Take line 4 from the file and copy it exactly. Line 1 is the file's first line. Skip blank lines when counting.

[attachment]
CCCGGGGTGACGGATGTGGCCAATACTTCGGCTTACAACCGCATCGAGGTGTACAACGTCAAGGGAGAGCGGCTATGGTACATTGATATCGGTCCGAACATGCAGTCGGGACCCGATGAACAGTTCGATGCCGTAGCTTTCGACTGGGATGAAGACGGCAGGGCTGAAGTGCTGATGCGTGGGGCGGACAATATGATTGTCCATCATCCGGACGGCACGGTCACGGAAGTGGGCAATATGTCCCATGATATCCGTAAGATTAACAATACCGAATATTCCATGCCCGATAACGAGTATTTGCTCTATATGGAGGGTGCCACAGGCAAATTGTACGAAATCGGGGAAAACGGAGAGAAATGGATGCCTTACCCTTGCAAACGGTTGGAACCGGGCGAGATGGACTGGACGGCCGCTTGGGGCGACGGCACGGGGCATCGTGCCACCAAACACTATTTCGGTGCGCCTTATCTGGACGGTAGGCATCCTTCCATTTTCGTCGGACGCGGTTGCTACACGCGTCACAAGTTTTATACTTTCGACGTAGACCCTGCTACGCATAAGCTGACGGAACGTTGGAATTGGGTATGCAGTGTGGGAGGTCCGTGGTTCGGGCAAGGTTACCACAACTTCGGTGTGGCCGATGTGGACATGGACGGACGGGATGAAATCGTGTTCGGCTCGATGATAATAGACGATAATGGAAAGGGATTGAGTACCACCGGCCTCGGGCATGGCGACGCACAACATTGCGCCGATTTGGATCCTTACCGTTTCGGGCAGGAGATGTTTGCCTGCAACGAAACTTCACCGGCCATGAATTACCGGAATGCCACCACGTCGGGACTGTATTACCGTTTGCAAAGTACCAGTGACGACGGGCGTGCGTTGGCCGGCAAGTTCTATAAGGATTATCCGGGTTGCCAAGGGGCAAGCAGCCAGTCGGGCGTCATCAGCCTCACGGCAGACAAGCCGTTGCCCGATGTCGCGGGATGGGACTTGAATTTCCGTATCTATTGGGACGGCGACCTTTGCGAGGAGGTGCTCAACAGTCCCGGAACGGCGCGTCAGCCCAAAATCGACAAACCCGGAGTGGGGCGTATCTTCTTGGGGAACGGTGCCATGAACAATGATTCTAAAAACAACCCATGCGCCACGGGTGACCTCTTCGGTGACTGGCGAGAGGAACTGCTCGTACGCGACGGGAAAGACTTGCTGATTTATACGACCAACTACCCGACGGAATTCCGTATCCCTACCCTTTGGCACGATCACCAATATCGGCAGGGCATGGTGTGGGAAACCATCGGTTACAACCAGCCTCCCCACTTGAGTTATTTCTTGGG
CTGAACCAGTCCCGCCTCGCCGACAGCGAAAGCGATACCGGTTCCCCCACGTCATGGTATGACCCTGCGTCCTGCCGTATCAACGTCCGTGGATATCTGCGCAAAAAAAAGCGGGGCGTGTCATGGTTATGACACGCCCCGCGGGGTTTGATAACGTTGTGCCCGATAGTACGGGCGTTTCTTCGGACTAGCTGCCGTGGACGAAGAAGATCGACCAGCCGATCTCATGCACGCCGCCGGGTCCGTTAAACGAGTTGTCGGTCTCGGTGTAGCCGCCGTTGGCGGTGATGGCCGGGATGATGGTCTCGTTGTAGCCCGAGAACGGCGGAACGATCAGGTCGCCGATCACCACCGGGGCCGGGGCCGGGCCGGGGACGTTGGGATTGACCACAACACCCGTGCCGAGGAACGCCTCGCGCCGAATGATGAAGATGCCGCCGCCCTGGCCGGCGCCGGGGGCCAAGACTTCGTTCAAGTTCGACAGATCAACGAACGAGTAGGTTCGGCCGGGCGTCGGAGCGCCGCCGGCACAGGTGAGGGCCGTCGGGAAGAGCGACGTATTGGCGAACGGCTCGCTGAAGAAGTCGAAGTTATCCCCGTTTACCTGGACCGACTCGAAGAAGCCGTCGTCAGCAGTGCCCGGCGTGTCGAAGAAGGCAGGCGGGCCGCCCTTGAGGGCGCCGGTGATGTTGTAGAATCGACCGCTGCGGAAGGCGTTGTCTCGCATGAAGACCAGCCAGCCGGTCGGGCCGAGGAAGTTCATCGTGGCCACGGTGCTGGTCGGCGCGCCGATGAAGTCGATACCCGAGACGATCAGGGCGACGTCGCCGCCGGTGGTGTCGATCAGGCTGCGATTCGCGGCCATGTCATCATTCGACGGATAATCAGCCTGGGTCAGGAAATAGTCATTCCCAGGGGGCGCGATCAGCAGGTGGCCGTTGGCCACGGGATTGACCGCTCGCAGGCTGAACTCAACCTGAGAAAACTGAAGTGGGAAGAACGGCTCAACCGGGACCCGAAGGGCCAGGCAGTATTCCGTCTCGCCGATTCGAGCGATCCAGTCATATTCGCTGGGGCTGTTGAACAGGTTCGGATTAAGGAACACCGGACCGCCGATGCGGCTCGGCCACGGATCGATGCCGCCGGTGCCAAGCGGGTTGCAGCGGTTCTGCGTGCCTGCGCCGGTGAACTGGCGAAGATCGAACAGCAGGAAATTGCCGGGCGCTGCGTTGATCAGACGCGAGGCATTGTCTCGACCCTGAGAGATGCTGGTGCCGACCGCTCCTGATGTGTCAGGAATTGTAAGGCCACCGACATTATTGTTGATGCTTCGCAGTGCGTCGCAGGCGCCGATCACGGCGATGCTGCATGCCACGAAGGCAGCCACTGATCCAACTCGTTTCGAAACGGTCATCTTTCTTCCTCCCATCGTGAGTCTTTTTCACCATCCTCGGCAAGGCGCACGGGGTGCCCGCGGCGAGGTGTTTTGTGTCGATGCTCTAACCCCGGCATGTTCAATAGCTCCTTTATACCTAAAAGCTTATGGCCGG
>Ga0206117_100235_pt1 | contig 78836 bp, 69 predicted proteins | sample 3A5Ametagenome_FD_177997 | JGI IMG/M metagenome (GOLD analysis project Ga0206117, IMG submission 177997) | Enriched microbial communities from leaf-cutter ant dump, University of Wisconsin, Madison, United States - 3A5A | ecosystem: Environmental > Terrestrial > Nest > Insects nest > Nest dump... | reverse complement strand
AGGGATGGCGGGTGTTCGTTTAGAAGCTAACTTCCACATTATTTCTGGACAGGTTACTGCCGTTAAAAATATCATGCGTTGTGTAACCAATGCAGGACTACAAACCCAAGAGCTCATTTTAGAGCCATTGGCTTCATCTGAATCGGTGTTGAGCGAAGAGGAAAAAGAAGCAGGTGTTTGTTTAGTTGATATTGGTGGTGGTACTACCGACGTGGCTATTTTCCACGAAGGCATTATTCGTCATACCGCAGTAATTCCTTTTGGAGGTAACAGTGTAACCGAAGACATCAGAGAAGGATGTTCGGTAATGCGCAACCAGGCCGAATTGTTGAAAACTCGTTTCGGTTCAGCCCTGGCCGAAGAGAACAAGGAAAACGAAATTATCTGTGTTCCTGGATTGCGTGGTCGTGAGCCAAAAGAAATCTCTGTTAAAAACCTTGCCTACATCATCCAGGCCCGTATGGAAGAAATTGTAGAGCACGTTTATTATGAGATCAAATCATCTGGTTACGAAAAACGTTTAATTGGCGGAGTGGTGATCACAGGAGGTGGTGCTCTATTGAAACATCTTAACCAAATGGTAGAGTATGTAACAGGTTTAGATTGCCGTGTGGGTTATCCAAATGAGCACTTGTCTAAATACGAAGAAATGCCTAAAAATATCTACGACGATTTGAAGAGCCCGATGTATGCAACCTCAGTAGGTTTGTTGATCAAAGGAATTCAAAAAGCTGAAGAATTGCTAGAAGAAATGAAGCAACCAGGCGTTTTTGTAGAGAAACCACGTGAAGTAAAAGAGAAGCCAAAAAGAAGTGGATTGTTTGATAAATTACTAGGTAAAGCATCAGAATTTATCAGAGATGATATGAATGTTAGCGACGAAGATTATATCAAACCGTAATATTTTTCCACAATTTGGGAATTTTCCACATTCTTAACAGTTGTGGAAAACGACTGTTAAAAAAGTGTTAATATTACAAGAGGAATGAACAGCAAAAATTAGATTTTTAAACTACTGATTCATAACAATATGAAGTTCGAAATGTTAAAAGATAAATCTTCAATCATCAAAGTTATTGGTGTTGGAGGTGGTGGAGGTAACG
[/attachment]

AGGGATGGCGGGTGTTCGTTTAGAAGCTAACTTCCACATTATTTCTGGACAGGTTACTGCCGTTAAAAATATCATGCGTTGTGTAACCAATGCAGGACTACAAACCCAAGAGCTCATTTTAGAGCCATTGGCTTCATCTGAATCGGTGTTGAGCGAAGAGGAAAAAGAAGCAGGTGTTTGTTTAGTTGATATTGGTGGTGGTACTACCGACGTGGCTATTTTCCACGAAGGCATTATTCGTCATACCGCAGTAATTCCTTTTGGAGGTAACAGTGTAACCGAAGACATCAGAGAAGGATGTTCGGTAATGCGCAACCAGGCCGAATTGTTGAAAACTCGTTTCGGTTCAGCCCTGGCCGAAGAGAACAAGGAAAACGAAATTATCTGTGTTCCTGGATTGCGTGGTCGTGAGCCAAAAGAAATCTCTGTTAAAAACCTTGCCTACATCATCCAGGCCCGTATGGAAGAAATTGTAGAGCACGTTTATTATGAGATCAAATCATCTGGTTACGAAAAACGTTTAATTGGCGGAGTGGTGATCACAGGAGGTGGTGCTCTATTGAAACATCTTAACCAAATGGTAGAGTATGTAACAGGTTTAGATTGCCGTGTGGGTTATCCAAATGAGCACTTGTCTAAATACGAAGAAATGCCTAAAAATATCTACGACGATTTGAAGAGCCCGATGTATGCAACCTCAGTAGGTTTGTTGATCAAAGGAATTCAAAAAGCTGAAGAATTGCTAGAAGAAATGAAGCAACCAGGCGTTTTTGTAGAGAAACCACGTGAAGTAAAAGAGAAGCCAAAAAGAAGTGGATTGTTTGATAAATTACTAGGTAAAGCATCAGAATTTATCAGAGATGATATGAATGTTAGCGACGAAGATTATATCAAACCGTAATATTTTTCCACAATTTGGGAATTTTCCACATTCTTAACAGTTGTGGAAAACGACTGTTAAAAAAGTGTTAATATTACAAGAGGAATGAACAGCAAAAATTAGATTTTTAAACTACTGATTCATAACAATATGAAGTTCGAAATGTTAAAAGATAAATCTTCAATCATCAAAGTTATTGGTGTTGGAGGTGGTGGAGGTAACG